Let’s start by defining our terminology. Contraception is the intentional act of rendering marital relations temporarily or permanently sterile. When contraception is not willed, a person is not engaging in it. In this case, the inquirer is asking whether she can use a particular drug – popularly called “the pill” – for the specific purpose of treating endometriosis. The fact that the particular drug also renders marital relations sterile is, in this situation, an unintended side effect. It would be similar to taking another drug for a heart condition that had the unfortunate side effect of rendering marital relations sterile. Because the side effect is not intended, only accepted as a by-product of treating the heart condition, the person is not engaging in contraception if she continues to have marital relations with her husband.
Here is a definition of abortion by Pope John Paul II in Evangelium Vitae:
Therefore, by the authority which Christ conferred upon Peter and his successors, in communion with the bishops – who on various occasions have condemned abortion and who in the aforementioned consultation, albeit dispersed throughout the world, have shown unanimous agreement concerning this doctrine – I declare that direct abortion, that is, abortion willed as an end or as a means, always constitutes a grave moral disorder, since it is the deliberate killing of an innocent human being. This doctrine is based upon the natural law and upon the written word of God, is transmitted by the Church’s Tradition and taught by the ordinary and universal magisterium (EV 62; emphasis added).
Thus, abortion must be willed as an end (i.e., one intends to kill a child), or used as a means to obtain some other end (i.e., one kills a child in an abortion to further some other goal), to be abortion. If one actually performed an abortion in order to treat endometriosis, such an action would be a moral evil falling under the proscriptions of Evangelium Vitae and the two-thousand-year teaching tradition of the Church. But is that the case in this particular situation?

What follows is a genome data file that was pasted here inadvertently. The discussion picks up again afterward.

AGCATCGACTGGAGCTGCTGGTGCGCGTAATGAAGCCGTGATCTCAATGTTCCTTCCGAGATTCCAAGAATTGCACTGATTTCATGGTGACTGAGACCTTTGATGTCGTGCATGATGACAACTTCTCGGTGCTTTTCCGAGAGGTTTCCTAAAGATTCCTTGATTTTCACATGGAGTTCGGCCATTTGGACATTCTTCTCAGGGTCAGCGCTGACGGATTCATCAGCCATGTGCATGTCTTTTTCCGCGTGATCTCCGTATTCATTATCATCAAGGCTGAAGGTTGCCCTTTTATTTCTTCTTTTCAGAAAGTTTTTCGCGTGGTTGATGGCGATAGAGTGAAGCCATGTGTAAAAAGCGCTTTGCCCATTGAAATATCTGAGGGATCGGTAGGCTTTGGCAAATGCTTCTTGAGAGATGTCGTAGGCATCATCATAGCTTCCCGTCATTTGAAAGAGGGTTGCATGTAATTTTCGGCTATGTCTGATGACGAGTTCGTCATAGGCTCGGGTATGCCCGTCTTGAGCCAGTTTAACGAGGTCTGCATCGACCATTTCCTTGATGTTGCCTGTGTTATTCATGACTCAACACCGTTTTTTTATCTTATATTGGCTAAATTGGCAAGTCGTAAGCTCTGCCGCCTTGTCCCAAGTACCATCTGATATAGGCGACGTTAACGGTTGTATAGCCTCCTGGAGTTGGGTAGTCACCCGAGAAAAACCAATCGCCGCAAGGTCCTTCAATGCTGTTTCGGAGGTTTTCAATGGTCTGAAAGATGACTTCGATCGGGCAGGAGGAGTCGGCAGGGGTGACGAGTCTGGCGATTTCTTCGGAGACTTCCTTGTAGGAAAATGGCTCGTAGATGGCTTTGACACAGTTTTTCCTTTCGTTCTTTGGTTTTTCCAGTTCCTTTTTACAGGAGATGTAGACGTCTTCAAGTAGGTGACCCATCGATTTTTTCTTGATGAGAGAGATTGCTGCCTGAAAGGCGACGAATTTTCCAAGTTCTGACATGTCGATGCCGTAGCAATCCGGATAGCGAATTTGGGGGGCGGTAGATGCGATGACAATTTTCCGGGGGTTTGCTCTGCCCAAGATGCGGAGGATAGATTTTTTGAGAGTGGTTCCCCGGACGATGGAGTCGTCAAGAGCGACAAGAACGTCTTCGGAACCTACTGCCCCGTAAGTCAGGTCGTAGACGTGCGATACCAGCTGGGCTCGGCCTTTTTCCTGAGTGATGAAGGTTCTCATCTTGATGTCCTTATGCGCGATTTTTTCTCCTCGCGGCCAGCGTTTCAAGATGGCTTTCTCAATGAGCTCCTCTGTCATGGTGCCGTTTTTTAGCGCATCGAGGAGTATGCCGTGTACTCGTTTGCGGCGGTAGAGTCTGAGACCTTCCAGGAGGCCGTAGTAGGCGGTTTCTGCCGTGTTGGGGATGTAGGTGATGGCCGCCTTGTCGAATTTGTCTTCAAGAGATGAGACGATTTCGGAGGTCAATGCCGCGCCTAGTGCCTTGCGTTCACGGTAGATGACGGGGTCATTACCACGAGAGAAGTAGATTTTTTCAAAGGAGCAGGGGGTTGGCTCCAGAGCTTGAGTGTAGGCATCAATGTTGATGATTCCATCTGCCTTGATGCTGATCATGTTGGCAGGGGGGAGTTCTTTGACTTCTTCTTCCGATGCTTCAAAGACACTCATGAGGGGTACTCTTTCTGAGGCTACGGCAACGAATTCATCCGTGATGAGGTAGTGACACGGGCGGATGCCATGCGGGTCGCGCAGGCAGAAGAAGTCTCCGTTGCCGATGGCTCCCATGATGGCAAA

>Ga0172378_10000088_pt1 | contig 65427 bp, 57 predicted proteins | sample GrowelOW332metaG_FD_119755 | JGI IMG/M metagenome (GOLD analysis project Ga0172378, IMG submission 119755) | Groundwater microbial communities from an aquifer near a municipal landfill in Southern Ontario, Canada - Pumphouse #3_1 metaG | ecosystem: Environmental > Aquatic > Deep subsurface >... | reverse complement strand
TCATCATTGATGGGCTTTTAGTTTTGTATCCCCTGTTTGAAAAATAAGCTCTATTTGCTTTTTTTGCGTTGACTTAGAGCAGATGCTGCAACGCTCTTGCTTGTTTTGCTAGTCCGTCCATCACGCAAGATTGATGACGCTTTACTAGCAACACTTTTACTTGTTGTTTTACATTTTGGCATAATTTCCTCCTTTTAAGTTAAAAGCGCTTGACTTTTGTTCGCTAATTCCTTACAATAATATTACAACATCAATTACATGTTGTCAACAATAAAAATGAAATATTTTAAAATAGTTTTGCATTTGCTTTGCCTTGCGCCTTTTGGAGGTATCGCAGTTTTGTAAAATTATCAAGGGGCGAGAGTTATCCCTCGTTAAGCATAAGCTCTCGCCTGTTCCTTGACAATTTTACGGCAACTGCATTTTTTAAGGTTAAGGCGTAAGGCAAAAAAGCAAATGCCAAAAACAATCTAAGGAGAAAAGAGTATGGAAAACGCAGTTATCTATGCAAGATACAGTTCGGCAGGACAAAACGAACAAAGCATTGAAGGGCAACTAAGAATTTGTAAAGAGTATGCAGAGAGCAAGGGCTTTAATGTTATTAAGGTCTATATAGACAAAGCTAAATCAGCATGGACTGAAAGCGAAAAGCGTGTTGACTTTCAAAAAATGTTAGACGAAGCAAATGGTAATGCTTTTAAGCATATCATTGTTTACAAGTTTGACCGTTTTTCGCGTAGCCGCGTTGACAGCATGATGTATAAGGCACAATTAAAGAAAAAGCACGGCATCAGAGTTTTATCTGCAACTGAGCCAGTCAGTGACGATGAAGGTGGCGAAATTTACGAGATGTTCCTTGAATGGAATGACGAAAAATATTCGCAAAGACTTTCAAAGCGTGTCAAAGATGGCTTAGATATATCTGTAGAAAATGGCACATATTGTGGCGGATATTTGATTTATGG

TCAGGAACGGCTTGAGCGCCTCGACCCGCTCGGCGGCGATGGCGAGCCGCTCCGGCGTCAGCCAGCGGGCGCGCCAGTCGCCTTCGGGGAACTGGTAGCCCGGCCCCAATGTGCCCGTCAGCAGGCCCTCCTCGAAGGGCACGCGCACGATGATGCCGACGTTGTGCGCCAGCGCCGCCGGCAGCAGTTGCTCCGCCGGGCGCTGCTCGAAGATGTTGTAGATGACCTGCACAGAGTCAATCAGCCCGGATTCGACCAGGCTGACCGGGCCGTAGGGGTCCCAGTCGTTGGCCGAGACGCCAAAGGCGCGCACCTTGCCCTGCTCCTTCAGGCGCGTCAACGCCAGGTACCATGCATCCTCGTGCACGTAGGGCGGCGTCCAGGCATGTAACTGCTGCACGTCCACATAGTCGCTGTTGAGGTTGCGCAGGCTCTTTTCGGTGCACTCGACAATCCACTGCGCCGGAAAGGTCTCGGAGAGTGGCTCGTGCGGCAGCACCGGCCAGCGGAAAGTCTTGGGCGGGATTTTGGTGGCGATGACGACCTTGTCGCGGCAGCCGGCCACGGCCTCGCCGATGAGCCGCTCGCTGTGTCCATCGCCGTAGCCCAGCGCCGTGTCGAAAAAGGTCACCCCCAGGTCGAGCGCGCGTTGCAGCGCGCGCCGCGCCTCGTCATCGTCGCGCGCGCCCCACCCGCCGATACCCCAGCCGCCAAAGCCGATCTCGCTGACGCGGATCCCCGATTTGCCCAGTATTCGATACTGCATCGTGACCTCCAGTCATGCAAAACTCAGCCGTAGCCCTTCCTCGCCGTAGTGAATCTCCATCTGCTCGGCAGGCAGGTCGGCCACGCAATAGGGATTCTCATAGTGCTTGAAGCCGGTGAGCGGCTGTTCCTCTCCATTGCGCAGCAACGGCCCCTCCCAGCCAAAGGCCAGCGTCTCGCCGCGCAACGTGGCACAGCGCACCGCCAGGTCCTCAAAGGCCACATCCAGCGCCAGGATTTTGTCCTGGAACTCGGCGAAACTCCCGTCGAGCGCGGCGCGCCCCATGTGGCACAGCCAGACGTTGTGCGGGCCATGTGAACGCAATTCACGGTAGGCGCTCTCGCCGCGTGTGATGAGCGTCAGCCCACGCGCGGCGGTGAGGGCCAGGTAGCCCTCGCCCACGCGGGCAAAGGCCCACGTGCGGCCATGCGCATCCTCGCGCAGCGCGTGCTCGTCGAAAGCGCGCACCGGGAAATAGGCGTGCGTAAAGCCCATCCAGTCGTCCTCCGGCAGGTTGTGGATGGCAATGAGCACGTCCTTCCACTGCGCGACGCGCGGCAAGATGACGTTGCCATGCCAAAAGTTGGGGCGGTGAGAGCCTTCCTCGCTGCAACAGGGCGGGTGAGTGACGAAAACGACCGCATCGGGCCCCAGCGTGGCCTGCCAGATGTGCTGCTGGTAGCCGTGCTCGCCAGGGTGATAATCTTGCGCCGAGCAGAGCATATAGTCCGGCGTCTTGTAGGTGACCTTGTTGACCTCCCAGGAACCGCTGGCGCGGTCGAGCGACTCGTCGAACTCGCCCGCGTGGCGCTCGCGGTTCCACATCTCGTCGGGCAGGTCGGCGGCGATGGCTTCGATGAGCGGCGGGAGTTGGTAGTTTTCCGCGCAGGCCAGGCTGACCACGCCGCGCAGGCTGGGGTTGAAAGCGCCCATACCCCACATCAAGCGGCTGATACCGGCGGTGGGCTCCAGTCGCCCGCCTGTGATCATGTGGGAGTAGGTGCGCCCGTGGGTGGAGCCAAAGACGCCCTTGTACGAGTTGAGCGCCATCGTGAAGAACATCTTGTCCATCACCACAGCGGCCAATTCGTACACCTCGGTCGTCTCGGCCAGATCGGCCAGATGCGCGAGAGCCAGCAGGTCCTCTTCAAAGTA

In this case, using this particular drug (“the pill”) as a treatment for endometriosis falls under the realm of moral law known as double-effect. Among the various side effects of the drug is that it renders marital relations temporarily sterile and it has a potential to be abortifacient. Neither of these side effects are intended, only accepted as by-products of treating the disease in question. If the need to treat the illness is proportionate to the treatment required, one can use even a treatment that is known to have the side effects outlined. It may be that there are other treatment options available, which is why I recommended the work of the Pope Paul VI Institute for the Study of Human Reproduction for medical bioethics questions in the realm of women’s health issues, but that does not mean that a person using this particular treatment option is committing abortion thereby.